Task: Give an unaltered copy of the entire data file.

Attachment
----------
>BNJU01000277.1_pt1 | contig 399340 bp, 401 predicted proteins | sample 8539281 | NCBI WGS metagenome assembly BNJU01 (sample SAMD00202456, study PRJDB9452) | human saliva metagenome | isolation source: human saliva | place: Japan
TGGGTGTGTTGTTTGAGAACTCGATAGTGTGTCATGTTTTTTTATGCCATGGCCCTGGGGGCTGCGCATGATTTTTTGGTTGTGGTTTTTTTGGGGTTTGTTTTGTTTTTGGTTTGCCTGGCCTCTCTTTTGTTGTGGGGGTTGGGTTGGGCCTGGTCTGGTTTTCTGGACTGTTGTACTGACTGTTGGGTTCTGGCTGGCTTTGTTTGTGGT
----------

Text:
>BNJU01000277.1_pt1 | contig 399340 bp, 401 predicted proteins | sample 8539281 | NCBI WGS metagenome assembly BNJU01 (sample SAMD00202456, study PRJDB9452) | human saliva metagenome | isolation source: human saliva | place: Japan
TGGGTGTGTTGTTTGAGAACTCGATAGTGTGTCATGTTTTTTTATGCCATGGCCCTGGGGGCTGCGCATGATTTTTTGGTTGTGGTTTTTTTGGGGTTTGTTTTGTTTTTGGTTTGCCTGGCCTCTCTTTTGTTGTGGGGGTTGGGTTGGGCCTGGTCTGGTTTTCTGGACTGTTGTACTGACTGTTGGGTTCTGGCTGGCTTTGTTTGTGGT